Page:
There is more to CRPS then what is most commonly spoken about. Many people are reluctant to talk about it in fear of being labelled as a crazy person. I’m referring to dissociation, sometimes referred to as Body Perception Disturbance (BPD).
When this started happening to me I didn’t even notice. At first it started with me saying ‘it’ or ‘that’ instead of ‘my foot’ or ‘my leg’. My pain team would correct me and when I started to notice, I would attempt to correct myself. But there is a difference in saying it and believing it.
I sometimes say I have two sides to my brain. The common sense side and the side that’s completely devoid of any such thing. My common sense side knows that my leg is my leg. I know it’s attached to me. I know that. But the other side has given up. It is not mine nor do I want it. Sometimes I hate my leg. I hate it for what it’s doing to me. This is all part of the BPD.
When the pain gets too much, and I completely lose control of myself, I want it gone. I have even asked my husband, when my bones are being crushed, when the fire is fierce, to ‘chop it off’. I don’t think that he was prepared for this in the beginning. I really don’t blame him. It would be a shock having your significant other suddenly blurt out they don’t want part of their body anymore. It took a while for me to even mention these feelings to my pain specialist. My rationale is how could anyone want something that hurts this much to be part of their body? It no longer even looks like it’s mine! The skin, the hair, the swelling and contracture make it not look like it belongs.
I would NOT be better off without it. And that’s what I have to tell myself over and over. When my pain flares and I start to hate the flesh and bone that hangs from my hip, it is on a repeating loop in my head.
With the disassociation comes proprioception issues. For me, if I am not looking at my leg, I have no idea where in space it is. I sometimes think it is in one place, but in reality it is somewhere completely different. This is what causes me to fall a lot. If I lose track of my leg , or if I am not quick enough to look down and find it, I fall. Its frustrating to say the least. It’s so hard to explain this to people. They look at you with bewilderment. ‘How can you not know where your own leg is?’ I start to think that this whole thing is illogical. That, if I try and forget about it, it’s not happening. I soldier on and push. I push and push but it doesn’t make a difference. I still don’t know where that leg of mine is.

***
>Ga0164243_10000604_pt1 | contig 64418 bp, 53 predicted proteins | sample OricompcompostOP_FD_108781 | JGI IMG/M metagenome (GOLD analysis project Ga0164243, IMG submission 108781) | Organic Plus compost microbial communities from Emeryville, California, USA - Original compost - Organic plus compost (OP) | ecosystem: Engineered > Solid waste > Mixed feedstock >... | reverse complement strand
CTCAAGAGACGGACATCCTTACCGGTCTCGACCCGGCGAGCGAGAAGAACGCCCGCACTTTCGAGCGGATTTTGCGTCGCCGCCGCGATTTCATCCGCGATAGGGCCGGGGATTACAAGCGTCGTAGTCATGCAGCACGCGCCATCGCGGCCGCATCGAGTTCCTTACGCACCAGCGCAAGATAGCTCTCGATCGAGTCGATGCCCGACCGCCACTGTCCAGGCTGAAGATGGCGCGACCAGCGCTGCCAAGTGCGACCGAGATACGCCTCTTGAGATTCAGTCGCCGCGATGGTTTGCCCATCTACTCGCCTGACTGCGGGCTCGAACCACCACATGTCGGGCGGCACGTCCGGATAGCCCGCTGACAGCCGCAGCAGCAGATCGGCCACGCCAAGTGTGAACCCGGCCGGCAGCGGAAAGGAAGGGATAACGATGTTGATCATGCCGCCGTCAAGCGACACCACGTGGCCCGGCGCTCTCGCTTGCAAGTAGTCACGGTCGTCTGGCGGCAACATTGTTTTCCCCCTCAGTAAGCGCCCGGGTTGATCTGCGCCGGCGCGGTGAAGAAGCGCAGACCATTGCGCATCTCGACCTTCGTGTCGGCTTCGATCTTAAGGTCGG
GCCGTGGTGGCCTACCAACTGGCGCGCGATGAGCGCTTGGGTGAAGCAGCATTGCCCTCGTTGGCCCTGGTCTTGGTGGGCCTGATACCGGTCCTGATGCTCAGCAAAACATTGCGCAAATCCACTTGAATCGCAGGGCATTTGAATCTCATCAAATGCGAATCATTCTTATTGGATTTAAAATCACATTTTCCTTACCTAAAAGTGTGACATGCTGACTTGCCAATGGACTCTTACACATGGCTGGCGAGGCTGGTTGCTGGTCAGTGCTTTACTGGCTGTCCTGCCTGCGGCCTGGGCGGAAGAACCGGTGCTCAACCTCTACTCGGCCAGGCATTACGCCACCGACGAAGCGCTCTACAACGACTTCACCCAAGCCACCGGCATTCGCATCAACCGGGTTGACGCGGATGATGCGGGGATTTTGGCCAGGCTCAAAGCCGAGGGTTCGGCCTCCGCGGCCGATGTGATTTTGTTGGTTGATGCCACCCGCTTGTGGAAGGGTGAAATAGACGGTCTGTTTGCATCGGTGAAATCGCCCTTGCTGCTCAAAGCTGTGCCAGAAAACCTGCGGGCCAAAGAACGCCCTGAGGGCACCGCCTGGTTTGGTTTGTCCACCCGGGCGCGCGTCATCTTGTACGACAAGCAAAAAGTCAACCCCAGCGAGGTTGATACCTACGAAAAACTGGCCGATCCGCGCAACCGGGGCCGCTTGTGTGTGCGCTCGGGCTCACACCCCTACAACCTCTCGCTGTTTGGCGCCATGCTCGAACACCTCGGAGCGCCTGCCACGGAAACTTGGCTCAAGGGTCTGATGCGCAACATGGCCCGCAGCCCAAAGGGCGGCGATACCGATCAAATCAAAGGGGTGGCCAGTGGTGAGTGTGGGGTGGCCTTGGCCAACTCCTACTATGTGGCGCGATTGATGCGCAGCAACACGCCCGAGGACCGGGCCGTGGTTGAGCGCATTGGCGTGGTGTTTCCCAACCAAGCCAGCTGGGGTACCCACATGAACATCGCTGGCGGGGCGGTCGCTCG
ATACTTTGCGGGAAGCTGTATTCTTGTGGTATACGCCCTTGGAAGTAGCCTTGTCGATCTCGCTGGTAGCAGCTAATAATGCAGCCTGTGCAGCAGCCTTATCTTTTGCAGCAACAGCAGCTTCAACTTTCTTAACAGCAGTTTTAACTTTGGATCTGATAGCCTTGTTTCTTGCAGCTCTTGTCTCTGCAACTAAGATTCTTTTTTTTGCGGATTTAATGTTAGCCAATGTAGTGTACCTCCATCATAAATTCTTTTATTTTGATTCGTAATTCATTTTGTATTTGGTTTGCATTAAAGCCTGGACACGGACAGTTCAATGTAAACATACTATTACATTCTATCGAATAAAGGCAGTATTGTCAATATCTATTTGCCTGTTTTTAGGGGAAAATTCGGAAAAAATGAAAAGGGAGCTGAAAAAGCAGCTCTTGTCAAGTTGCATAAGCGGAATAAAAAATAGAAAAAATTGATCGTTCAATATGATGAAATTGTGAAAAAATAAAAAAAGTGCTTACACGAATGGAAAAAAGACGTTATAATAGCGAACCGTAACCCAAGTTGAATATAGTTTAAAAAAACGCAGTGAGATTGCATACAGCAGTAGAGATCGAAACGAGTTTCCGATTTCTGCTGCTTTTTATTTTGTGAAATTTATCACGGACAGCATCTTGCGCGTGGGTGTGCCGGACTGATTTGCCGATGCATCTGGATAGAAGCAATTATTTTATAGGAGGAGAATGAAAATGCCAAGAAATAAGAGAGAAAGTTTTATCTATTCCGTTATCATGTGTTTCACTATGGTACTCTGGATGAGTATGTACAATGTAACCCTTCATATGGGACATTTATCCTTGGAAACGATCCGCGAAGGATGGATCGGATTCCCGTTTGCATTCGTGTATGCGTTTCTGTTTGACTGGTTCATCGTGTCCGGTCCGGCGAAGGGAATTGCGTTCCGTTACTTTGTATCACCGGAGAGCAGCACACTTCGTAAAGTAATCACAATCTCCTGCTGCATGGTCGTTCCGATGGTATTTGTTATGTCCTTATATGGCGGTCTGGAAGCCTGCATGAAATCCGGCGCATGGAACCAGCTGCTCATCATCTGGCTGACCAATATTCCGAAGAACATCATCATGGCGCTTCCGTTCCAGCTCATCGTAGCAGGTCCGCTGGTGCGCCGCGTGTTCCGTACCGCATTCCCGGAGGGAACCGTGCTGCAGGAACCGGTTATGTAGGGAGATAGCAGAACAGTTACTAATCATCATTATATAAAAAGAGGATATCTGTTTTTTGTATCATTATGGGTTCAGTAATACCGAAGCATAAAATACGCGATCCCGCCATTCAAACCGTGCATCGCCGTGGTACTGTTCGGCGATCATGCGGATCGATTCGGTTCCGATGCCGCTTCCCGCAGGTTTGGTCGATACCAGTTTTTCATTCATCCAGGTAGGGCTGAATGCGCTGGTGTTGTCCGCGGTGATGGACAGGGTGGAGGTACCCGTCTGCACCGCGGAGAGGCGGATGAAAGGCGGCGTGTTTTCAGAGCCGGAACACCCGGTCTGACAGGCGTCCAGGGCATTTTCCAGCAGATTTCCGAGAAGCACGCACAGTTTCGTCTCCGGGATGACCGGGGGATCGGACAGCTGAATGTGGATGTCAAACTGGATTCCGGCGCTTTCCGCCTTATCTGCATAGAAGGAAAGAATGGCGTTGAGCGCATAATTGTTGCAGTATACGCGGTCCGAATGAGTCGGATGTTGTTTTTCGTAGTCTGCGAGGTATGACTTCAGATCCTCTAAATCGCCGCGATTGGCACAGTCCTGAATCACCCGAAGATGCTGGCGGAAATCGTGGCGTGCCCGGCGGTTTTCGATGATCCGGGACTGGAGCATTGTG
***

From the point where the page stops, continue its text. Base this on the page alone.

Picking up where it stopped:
The more I try to find it the more my brain ‘freaks out’. There is a constant battle between the common sense and the ‘other’ side. Its a battle of good verses evil. They attack, they fight and they attack again. It’s messy. It’s bloody. It’s vicious. Most of the time the ‘other’ side is victorious. I am working with the ‘common sense’ side to strengthen the army.
I have gone through a lot of brain retraining. I have to correct myself and own it as part of me. it is MY leg. not ‘it’ or ‘that leg’. It’s so much harder to do then it sounds. I have actually had to go back through and read what I have written and deliberately change ‘it’ to ‘my’.
As part of the brain retraining I’ve also tried mirror therapy and graded motor imagery. I use an app called recognize that was developed by Noigroup (Neuro Orthapedic Institute). Lorimer Mosley and David Buttler from Noigroup actually wrote a book called Explain Pain (if you haven’t read it yet, I highly recommend you do).
Having a piece of you that you believe isn’t yours doesn’t make sense. It drives you insane, and to the point of dispair. But we need to talk about it. It shouldn’t be that shameful little secret you keep to yourself. Speak to your doctor and start the road of ‘recognition’
and ‘ownership’. I’ll keep going. I’ll get MY leg back!
Noigroup Website http://www.noigroup.com
#CRPS #complexregionalpainsyndrome #mentalhealth #breakthestigma #depression #anxiety